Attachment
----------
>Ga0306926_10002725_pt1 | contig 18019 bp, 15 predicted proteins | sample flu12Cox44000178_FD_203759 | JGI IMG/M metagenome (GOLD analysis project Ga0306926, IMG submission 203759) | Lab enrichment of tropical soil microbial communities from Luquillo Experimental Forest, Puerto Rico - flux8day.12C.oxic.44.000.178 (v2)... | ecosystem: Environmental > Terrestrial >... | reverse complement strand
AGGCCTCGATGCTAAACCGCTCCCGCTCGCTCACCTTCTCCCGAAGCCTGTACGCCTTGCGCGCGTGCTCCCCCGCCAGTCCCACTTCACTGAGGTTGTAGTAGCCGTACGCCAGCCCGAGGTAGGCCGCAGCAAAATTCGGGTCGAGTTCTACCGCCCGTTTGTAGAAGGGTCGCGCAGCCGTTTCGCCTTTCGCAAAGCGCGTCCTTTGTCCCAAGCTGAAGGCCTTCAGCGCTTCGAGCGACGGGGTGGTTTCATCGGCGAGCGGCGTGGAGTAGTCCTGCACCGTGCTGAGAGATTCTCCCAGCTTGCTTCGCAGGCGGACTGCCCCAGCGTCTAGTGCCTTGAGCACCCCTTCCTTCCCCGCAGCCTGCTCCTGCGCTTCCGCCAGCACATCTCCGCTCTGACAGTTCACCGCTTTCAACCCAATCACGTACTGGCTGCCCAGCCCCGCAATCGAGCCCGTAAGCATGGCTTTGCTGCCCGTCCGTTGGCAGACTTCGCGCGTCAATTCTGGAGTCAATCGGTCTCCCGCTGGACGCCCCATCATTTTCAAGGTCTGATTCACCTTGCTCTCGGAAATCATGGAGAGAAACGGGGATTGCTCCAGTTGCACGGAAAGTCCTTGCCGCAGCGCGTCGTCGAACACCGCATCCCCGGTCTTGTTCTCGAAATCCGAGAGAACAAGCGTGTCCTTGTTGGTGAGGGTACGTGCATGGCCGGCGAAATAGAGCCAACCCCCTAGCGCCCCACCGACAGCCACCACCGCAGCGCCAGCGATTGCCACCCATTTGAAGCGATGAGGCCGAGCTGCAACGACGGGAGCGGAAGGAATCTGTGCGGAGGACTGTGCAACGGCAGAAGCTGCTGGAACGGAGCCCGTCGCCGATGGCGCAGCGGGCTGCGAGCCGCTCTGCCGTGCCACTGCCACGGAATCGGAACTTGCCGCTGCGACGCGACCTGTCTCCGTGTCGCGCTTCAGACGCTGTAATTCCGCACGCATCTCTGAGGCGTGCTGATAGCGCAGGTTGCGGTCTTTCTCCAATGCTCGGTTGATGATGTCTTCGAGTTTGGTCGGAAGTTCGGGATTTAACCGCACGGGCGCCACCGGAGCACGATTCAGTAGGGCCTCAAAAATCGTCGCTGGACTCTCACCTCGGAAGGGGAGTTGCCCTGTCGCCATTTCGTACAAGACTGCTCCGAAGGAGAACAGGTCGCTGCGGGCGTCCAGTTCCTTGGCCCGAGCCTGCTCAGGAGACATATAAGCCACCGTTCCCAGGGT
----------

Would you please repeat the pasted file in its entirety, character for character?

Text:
>Ga0306926_10002725_pt1 | contig 18019 bp, 15 predicted proteins | sample flu12Cox44000178_FD_203759 | JGI IMG/M metagenome (GOLD analysis project Ga0306926, IMG submission 203759) | Lab enrichment of tropical soil microbial communities from Luquillo Experimental Forest, Puerto Rico - flux8day.12C.oxic.44.000.178 (v2)... | ecosystem: Environmental > Terrestrial >... | reverse complement strand
AGGCCTCGATGCTAAACCGCTCCCGCTCGCTCACCTTCTCCCGAAGCCTGTACGCCTTGCGCGCGTGCTCCCCCGCCAGTCCCACTTCACTGAGGTTGTAGTAGCCGTACGCCAGCCCGAGGTAGGCCGCAGCAAAATTCGGGTCGAGTTCTACCGCCCGTTTGTAGAAGGGTCGCGCAGCCGTTTCGCCTTTCGCAAAGCGCGTCCTTTGTCCCAAGCTGAAGGCCTTCAGCGCTTCGAGCGACGGGGTGGTTTCATCGGCGAGCGGCGTGGAGTAGTCCTGCACCGTGCTGAGAGATTCTCCCAGCTTGCTTCGCAGGCGGACTGCCCCAGCGTCTAGTGCCTTGAGCACCCCTTCCTTCCCCGCAGCCTGCTCCTGCGCTTCCGCCAGCACATCTCCGCTCTGACAGTTCACCGCTTTCAACCCAATCACGTACTGGCTGCCCAGCCCCGCAATCGAGCCCGTAAGCATGGCTTTGCTGCCCGTCCGTTGGCAGACTTCGCGCGTCAATTCTGGAGTCAATCGGTCTCCCGCTGGACGCCCCATCATTTTCAAGGTCTGATTCACCTTGCTCTCGGAAATCATGGAGAGAAACGGGGATTGCTCCAGTTGCACGGAAAGTCCTTGCCGCAGCGCGTCGTCGAACACCGCATCCCCGGTCTTGTTCTCGAAATCCGAGAGAACAAGCGTGTCCTTGTTGGTGAGGGTACGTGCATGGCCGGCGAAATAGAGCCAACCCCCTAGCGCCCCACCGACAGCCACCACCGCAGCGCCAGCGATTGCCACCCATTTGAAGCGATGAGGCCGAGCTGCAACGACGGGAGCGGAAGGAATCTGTGCGGAGGACTGTGCAACGGCAGAAGCTGCTGGAACGGAGCCCGTCGCCGATGGCGCAGCGGGCTGCGAGCCGCTCTGCCGTGCCACTGCCACGGAATCGGAACTTGCCGCTGCGACGCGACCTGTCTCCGTGTCGCGCTTCAGACGCTGTAATTCCGCACGCATCTCTGAGGCGTGCTGATAGCGCAGGTTGCGGTCTTTCTCCAATGCTCGGTTGATGATGTCTTCGAGTTTGGTCGGAAGTTCGGGATTTAACCGCACGGGCGCCACCGGAGCACGATTCAGTAGGGCCTCAAAAATCGTCGCTGGACTCTCACCTCGGAAGGGGAGTTGCCCTGTCGCCATTTCGTACAAGACTGCTCCGAAGGAGAACAGGTCGCTGCGGGCGTCCAGTTCCTTGGCCCGAGCCTGCTCAGGAGACATATAAGCCACCGTTCCCAGGGT